Dolonchampa: Do you have plans to write on issues other than your own life stories?
Baby: Yes, I have. After settling here in Bengal, I worked for an NGO at the redlight area of Kolkata, Sonagachi, where I interacted with several sex workers and got to know about the struggle of their lives. Most of their stories are quite horrifying and left me with Goosebumps. I want to write on their issues. I hope this will be my fourth book, if it gets published.
Dolonchampa: What prompts you to become an author?
Baby: Actually, I don’t qualify to be called a famous author. I am a school dropout. I do not have enough education to become an author. When I read ‘Amar Meyebela’ by Taslima Nasrin, I got hooked. This book drove me quite a lot to pen down the horrifying tales of my life. But without the help of Tatus and Urvashi di, I would never become an author, let alone the best seller one. Back in Bengal, I get a lot of guidance and encouragement from a famous writer, Anita Agnihotri. She encourages me to read, brushes up my language and corrects my spellings.
But now, I would continue to write. I was lucky enough to get a scope and a platform to pen down my real life stories. But, there are hundreds of women like me in our society. Most of their stories remain unheard. I would write about their lives, plights and struggle.
Dolonchampa: Women empowerment is the buzzword, now. Do you think women are empowered in our society?
Baby: No doubt, women are getting empowered. I think I am an example of woman empowerment. Girls in the urban limit are quite mature these days and they understand what is right or what is wrong for them. My own daughter, who is a working girl in Gurgaon, is not ready to get married now and wants to pursue her career for financial and social stability. However, the scenario in the rural belt is not at all good. Still, there are several girls or women, who go through similar social trauma in their lives and in absence of empowerment they silently tolerate. My books highlight how removed society is from the everyday realities of those who work for us.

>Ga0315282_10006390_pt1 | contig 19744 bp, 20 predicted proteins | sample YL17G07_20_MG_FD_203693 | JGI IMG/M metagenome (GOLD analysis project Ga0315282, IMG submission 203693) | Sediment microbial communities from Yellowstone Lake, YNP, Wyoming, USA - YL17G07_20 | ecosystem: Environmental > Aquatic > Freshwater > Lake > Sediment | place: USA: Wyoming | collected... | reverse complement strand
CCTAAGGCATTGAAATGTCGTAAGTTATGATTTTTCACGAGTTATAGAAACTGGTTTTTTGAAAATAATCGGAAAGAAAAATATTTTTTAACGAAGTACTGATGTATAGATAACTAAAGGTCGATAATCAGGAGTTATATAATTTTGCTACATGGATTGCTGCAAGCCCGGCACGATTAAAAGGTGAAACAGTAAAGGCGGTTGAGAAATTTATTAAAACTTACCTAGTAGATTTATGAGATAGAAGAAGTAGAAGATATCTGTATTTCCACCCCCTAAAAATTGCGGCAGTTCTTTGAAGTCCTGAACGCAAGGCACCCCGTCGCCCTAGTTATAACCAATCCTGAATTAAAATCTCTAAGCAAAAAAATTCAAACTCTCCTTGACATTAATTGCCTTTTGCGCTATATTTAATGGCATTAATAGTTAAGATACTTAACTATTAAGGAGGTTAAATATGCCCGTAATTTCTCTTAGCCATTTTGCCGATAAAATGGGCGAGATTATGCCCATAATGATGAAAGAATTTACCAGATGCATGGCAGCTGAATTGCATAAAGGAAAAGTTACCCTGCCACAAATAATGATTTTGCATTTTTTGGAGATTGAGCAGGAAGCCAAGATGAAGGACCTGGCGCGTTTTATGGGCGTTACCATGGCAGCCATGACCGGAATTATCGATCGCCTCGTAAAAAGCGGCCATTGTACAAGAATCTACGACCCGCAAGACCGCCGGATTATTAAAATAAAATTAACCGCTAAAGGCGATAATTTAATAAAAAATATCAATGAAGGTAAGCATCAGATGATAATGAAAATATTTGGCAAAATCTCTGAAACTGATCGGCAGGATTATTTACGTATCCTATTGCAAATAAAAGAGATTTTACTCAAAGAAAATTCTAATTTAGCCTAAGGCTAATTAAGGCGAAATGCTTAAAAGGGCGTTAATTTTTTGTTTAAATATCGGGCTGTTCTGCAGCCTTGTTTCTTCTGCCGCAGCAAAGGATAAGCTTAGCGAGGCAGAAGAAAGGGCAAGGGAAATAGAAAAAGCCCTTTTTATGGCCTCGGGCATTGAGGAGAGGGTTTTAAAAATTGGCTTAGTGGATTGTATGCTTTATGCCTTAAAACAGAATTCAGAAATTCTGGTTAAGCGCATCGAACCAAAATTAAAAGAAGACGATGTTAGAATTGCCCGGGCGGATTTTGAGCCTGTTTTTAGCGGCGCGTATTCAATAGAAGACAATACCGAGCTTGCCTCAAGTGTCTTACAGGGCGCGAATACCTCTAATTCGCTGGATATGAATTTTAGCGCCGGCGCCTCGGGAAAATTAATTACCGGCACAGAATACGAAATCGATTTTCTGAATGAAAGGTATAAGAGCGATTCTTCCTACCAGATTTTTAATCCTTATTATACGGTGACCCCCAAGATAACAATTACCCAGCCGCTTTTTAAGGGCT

Dolonchampa: How supportive are your children to your career as an author?
Baby: I have three children – two sons and a daughter. My elder son, Subodh returned to live with my husband several years ago. But my younger son, Tapas and daughter, Tia are quite supportive. They always feel proud of me and encourage me to write more.
Dolonchampa: As a domestic help, how did you manage time for writing?
Baby: In the initial days, I would work dawn to dusk as a domestic help and write during night hours. Eventually, I started writing whenever I got time during household work. After writing the first 100 pages, I had shown to Tatus and sought his guidance. Writing has become my reason to survive. But I was unaware about the fact that my memoirs would come up as a book one day.
Dolonchampa: You have visited several lit fests in India and abroad. Any memorable experiences to share?
Baby: As an author, I have attended several literature festivals in India and abroad, such as lit fests at Frankfurt, London and Jaipur and discussed literature with world-renowned authors. But, one experience would remain memorable to me. At Jaipur Lit fest an eminent lady author came up to me and said, “Now Baby Halder is a phenomenon and all are reading your books. Would they read our books anymore?” I replied to her, “You are an acclaimed author and you have vast readership. I am not an educated author. My stories are the honest narration of my own real stories of struggle and people liked them. To become Baby Halder, you have to get into her shoes.”
Dolonchampa: How do you spend your days now?
Baby: Now, I have enough time to devote for my betterment as a writer. During lockdown I read a lot of books authored by Mahasweta Devi, Ashapurna Devi, Taslima Nasrin and Anita Agnihotri among others. At the same time, I am working on improving my language skills and spellings. I am also planning to start writing for my new book on the plight of sex workers at Sonagachi.